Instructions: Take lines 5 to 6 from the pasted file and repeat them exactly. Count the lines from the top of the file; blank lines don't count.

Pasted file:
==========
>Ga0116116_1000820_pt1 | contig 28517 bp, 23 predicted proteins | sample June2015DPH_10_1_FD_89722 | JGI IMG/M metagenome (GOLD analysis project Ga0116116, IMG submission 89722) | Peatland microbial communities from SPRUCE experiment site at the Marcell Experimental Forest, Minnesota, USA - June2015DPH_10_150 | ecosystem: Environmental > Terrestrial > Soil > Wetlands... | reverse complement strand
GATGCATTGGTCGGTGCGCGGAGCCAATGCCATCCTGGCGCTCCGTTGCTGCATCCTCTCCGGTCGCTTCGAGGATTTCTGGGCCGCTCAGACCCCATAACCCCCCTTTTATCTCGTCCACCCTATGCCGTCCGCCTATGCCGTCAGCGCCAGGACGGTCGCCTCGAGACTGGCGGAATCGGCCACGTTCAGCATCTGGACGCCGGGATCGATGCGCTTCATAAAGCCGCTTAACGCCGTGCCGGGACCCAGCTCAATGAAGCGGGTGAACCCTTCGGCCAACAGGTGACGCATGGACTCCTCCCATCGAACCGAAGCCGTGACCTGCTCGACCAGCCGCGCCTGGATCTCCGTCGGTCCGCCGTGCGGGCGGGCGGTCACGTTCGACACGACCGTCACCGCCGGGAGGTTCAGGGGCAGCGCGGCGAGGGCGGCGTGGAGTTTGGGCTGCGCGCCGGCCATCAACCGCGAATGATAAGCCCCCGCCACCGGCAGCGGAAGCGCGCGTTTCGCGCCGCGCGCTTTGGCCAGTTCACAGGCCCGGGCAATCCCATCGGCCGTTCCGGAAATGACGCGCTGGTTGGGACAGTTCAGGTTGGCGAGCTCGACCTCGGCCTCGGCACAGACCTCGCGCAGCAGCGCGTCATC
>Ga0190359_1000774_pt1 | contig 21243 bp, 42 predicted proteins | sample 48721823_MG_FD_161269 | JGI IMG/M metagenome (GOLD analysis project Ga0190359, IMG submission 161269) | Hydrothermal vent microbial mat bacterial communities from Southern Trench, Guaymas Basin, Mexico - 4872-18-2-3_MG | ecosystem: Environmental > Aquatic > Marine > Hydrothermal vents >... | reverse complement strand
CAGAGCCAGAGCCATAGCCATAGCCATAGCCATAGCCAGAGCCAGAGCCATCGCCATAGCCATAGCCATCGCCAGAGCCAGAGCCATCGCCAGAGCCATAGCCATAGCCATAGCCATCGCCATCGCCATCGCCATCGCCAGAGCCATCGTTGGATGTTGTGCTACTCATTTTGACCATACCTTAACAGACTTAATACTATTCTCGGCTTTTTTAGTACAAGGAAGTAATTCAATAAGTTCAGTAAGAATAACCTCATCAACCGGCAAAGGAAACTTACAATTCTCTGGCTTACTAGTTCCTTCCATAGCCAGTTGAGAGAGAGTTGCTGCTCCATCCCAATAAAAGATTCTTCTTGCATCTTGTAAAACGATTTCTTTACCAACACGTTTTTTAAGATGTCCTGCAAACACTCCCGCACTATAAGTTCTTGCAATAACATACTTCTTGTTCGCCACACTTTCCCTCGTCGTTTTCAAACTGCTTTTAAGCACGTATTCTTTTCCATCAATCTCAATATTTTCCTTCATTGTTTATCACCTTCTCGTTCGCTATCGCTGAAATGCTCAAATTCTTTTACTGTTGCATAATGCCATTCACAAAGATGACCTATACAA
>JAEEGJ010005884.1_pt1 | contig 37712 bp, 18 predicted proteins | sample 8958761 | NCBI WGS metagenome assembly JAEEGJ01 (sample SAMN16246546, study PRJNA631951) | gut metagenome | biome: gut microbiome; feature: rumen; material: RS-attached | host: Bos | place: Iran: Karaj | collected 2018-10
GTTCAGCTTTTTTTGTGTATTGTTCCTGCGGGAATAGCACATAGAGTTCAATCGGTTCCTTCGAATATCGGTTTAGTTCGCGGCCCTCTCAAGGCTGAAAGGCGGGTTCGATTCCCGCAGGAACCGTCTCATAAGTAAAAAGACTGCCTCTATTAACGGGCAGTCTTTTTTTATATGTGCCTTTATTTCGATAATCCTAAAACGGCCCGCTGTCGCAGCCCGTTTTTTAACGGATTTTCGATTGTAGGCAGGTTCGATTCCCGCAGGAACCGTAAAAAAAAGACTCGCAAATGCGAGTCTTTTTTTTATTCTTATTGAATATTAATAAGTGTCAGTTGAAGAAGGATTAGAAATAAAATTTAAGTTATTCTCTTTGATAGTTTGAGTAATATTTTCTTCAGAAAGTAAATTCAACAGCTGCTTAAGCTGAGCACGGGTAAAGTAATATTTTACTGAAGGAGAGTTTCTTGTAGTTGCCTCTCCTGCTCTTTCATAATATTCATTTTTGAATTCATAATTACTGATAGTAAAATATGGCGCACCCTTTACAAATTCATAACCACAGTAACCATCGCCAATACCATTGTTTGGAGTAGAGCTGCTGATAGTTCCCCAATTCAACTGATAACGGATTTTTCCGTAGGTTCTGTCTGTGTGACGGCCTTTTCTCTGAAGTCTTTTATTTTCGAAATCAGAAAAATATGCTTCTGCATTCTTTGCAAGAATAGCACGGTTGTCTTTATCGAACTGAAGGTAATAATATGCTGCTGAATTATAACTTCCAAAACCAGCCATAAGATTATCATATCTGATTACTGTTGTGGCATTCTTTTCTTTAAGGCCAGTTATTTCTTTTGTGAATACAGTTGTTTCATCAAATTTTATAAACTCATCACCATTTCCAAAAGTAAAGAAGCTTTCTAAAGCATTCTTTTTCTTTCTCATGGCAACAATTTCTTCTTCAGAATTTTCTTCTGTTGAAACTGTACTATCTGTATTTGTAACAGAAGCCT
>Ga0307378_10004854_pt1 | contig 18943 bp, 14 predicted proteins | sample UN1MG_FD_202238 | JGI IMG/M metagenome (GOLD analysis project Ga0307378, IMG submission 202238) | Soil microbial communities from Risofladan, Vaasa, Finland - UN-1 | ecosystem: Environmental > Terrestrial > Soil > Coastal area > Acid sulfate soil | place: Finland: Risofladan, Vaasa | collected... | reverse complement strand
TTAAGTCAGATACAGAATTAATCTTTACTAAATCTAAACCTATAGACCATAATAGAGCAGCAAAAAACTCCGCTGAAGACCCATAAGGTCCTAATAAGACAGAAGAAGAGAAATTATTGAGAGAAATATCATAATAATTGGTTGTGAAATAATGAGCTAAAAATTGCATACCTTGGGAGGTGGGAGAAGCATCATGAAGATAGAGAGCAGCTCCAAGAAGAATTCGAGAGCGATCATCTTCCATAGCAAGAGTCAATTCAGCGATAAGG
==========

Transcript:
>JAEEGJ010005884.1_pt1 | contig 37712 bp, 18 predicted proteins | sample 8958761 | NCBI WGS metagenome assembly JAEEGJ01 (sample SAMN16246546, study PRJNA631951) | gut metagenome | biome: gut microbiome; feature: rumen; material: RS-attached | host: Bos | place: Iran: Karaj | collected 2018-10
GTTCAGCTTTTTTTGTGTATTGTTCCTGCGGGAATAGCACATAGAGTTCAATCGGTTCCTTCGAATATCGGTTTAGTTCGCGGCCCTCTCAAGGCTGAAAGGCGGGTTCGATTCCCGCAGGAACCGTCTCATAAGTAAAAAGACTGCCTCTATTAACGGGCAGTCTTTTTTTATATGTGCCTTTATTTCGATAATCCTAAAACGGCCCGCTGTCGCAGCCCGTTTTTTAACGGATTTTCGATTGTAGGCAGGTTCGATTCCCGCAGGAACCGTAAAAAAAAGACTCGCAAATGCGAGTCTTTTTTTTATTCTTATTGAATATTAATAAGTGTCAGTTGAAGAAGGATTAGAAATAAAATTTAAGTTATTCTCTTTGATAGTTTGAGTAATATTTTCTTCAGAAAGTAAATTCAACAGCTGCTTAAGCTGAGCACGGGTAAAGTAATATTTTACTGAAGGAGAGTTTCTTGTAGTTGCCTCTCCTGCTCTTTCATAATATTCATTTTTGAATTCATAATTACTGATAGTAAAATATGGCGCACCCTTTACAAATTCATAACCACAGTAACCATCGCCAATACCATTGTTTGGAGTAGAGCTGCTGATAGTTCCCCAATTCAACTGATAACGGATTTTTCCGTAGGTTCTGTCTGTGTGACGGCCTTTTCTCTGAAGTCTTTTATTTTCGAAATCAGAAAAATATGCTTCTGCATTCTTTGCAAGAATAGCACGGTTGTCTTTATCGAACTGAAGGTAATAATATGCTGCTGAATTATAACTTCCAAAACCAGCCATAAGATTATCATATCTGATTACTGTTGTGGCATTCTTTTCTTTAAGGCCAGTTATTTCTTTTGTGAATACAGTTGTTTCATCAAATTTTATAAACTCATCACCATTTCCAAAAGTAAAGAAGCTTTCTAAAGCATTCTTTTTCTTTCTCATGGCAACAATTTCTTCTTCAGAATTTTCTTCTGTTGAAACTGTACTATCTGTATTTGTAACAGAAGCCT